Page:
Why 3D design tools can help deliver company goals
Experts have told just-style magazine that while apparel brands and manufacturers have so far been slow to adopt 3D design and fit technology, such solutions can deliver significant long-term rewards
Boaz David, founder and CEO of Human B, a consultancy business for the fashion industry, says that by enabling brands to shorten the time to market, 3D technology can give them “more agility and flexibility to address current market needs, as well as reducing their inventory, both of which will impact their cash flow – the biggest challenge for brands.”
He adds that 3D solutions can also have a big impact on sustainability and waste reduction, with fewer samples meaning less material waste.
“3D solutions can also have a big impact on sustainability and reduction of waste, with fewer samples meaning less material waste.”
The extent of such benefits are underlined in a customer survey from EFI Optitex, which found that one luxury goods company had been spending close to US$30m on sampling alone – but by going digital was able to reduce the number of physical samples by 10%, saving millions of dollars.
“Other brands were able to reduce the number of physical samples from 5 to 1.5, with an average of 10-15% reduction in overall sample production costs,” says Amit Ben-Sheffer, head of product at EFI Optitex.
Jason Wang, chief operating officer at Alvanon, says “the adoption of 3D technology is certainly picking up...and we are seeing more and more brands implement or at least get educated on the subject.” However, he adds: “The reality is that it will take more time for most companies to effectively use 3D design in product development.”
The Alvanon Body Platform (ABP) is a database of over 6,000 virtual bodies
Speedier time to market
Ron Watson, VP product at Centric Software, says 3D technology empowers brands and manufacturers to revolutionise their product development processes, eliminating endless rework of designs and prototyping to make product development decisions much faster and get more innovative products to market, sooner.
“Like with any new technology implementation, establishing best practices is key for companies that are looking to gain speed with 3D technology,” he says.
“Like with any new technology implementation, establishing best practices is key for companies that are looking to gain speed with 3D technology” - Ron Watson, Centric Software
Watson adds that it is also essential for companies to implement the technology across all relevant parts of the business and ensure they are all connected on a “single source of truth.” He explains: “Avoid bottlenecks by integrating the 3D design tool with your PLM system, enabling cross functional teams to collaborate, view 3D designs and samples, and share them across the supply chain for faster and more accurate product development.”
Dr Simeon Gill, senior lecturer in fashion technology at the UK’s University of Manchester, stresses that with 3D fit solutions, for instance, companies should ensure that all people involved in design and product development can see the results.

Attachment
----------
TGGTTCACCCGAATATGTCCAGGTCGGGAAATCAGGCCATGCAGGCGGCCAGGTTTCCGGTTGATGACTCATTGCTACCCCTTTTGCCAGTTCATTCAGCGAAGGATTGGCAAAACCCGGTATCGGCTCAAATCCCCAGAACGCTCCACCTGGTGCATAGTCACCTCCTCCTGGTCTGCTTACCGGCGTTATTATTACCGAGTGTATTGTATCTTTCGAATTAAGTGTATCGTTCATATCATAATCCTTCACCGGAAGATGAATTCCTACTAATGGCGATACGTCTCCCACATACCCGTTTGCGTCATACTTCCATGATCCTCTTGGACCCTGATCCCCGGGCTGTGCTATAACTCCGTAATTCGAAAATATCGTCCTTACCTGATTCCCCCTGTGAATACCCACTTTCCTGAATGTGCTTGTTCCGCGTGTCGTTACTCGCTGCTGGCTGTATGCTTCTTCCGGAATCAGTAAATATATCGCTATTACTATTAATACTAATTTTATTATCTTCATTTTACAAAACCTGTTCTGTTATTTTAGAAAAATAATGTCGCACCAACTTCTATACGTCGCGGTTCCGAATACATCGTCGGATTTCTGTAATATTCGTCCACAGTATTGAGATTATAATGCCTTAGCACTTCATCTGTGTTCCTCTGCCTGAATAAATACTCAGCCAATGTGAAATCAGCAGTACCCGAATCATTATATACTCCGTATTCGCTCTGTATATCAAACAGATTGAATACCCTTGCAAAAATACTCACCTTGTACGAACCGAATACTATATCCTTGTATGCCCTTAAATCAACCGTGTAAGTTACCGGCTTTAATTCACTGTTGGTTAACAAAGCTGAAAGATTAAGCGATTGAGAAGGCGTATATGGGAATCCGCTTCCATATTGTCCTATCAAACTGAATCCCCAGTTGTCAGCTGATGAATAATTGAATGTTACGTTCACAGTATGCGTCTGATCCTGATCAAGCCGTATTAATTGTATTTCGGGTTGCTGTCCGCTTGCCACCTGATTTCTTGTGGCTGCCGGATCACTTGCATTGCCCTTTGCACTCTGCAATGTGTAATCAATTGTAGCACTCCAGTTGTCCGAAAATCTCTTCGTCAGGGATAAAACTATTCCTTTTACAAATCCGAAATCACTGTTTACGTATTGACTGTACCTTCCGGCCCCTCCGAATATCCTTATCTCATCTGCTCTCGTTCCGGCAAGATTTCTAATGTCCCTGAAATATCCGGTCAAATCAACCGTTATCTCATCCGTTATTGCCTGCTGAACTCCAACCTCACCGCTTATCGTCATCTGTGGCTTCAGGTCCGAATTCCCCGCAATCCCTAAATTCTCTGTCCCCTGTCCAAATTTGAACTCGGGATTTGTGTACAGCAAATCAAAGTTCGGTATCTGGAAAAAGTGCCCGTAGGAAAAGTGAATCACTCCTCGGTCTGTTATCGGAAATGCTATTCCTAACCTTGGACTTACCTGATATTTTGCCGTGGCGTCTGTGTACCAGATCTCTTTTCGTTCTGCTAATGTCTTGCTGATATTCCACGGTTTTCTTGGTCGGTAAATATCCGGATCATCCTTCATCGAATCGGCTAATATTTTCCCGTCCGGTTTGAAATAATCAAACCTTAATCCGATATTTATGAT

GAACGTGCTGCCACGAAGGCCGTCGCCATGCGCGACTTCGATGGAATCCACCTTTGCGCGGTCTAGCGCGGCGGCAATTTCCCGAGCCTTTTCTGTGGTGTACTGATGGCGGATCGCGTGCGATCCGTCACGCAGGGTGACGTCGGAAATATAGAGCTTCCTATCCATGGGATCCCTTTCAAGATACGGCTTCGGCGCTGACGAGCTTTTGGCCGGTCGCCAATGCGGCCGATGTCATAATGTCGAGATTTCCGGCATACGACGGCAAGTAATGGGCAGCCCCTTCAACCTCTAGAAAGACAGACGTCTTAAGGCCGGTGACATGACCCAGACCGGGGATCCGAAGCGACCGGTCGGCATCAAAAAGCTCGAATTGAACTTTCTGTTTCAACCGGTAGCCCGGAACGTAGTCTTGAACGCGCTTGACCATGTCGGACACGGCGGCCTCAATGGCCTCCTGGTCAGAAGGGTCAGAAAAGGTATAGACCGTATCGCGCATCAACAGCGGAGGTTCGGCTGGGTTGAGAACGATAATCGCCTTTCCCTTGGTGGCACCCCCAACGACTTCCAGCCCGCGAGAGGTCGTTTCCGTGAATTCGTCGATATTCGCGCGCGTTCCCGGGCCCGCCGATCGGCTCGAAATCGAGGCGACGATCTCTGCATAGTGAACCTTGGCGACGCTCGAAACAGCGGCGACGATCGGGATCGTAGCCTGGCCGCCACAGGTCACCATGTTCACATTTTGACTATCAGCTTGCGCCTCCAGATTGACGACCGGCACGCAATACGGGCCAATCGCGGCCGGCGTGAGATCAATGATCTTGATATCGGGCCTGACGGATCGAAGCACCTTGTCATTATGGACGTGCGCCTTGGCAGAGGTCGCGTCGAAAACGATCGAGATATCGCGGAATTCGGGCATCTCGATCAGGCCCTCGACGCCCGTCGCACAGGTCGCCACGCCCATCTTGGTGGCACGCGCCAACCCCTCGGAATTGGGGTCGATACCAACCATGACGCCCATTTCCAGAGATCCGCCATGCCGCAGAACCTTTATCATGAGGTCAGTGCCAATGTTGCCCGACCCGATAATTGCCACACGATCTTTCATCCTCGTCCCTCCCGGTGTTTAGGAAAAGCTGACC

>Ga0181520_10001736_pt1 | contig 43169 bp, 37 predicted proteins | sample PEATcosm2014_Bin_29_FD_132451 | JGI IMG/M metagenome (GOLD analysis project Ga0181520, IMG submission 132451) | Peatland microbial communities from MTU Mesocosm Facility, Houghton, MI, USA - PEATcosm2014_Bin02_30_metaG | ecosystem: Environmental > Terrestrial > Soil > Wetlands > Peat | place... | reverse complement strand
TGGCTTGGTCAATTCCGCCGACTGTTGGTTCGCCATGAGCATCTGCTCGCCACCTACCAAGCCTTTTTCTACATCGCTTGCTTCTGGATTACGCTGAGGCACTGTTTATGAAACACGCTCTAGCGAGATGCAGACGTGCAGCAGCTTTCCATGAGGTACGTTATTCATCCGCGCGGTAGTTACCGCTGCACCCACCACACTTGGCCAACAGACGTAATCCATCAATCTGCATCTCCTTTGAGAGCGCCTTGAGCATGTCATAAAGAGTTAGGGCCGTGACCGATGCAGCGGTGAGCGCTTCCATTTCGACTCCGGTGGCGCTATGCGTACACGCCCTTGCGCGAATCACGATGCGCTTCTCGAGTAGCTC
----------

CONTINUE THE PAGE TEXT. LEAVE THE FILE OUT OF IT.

He notes that one company he visited was creating reports with data generated from scanning technology shared with all the teams across the company – but the scans themselves were not being shared. “So, the facility for people to understand other than numerically what their population variance is, was incredibly limited.”
“Once you’ve computerised something you can push it out and get greater access, which is a real benefit. But the company has to be prepared to do that and draw everyone on board with it.”
“End-to-end solutions flow from one to the next so each process adds value and produces a digital asset.” - Savannah Crawford, Tukatech
Savannah Crawford, chief collaborator at fashion technology company Tukatech, says another key challenge to overcome is making disparate technologies work together to make significant gains in speeding up the process from design sketch to style approval and beyond.
She says apparel companies often adopt 3D design without accounting for fit or how the garment will be made upon approval, for instance. “They have a beautiful 3D garment on screen, but they need a separate CAD (computer aided design) system to prepare for production.”
Tukatech aims to help brands resolve this problem with its TUKAcad pattern-making and grading solution, which imports 2D patterns directly to TUKA3D, its virtual sample making tool. Once the 3D sample has been approved, the manufacturer can also use TUKAcad for remaining pre-production work, and costing or production markers. “Tukatech’s end-to-end solutions flow from one to the next so each process adds value and produces a digital asset,” says Crawford.
“Workflow of repeatability”
Another option is US-based Gerber Technology’s 2D-to-3D CAD solution AccuMark 3D, which Ketty Pillet, vice president of marketing, says “allows clients to establish a workflow of repeatability, consistent quality, and consistent fit.”
She adds that when the 3D solution is paired with a powerful nesting algorithm (laying out cutting patterns to minimise raw material waste), such as Gerber’s AccuNest, designers can estimate fabric consumption, resulting in 15-20% fabric savings.
Pillet stresses that even small companies and startups should adopt 3D. “Imagine being able to build your virtual clothing line, put it out on social media, see how many likes you get, and then go out and buy fabric for the styles with the highest likes only. Fabric inventory unused could put a small company out of business.”
Headline image: Gerber Technology's AccuMark incorporates 3D simulation
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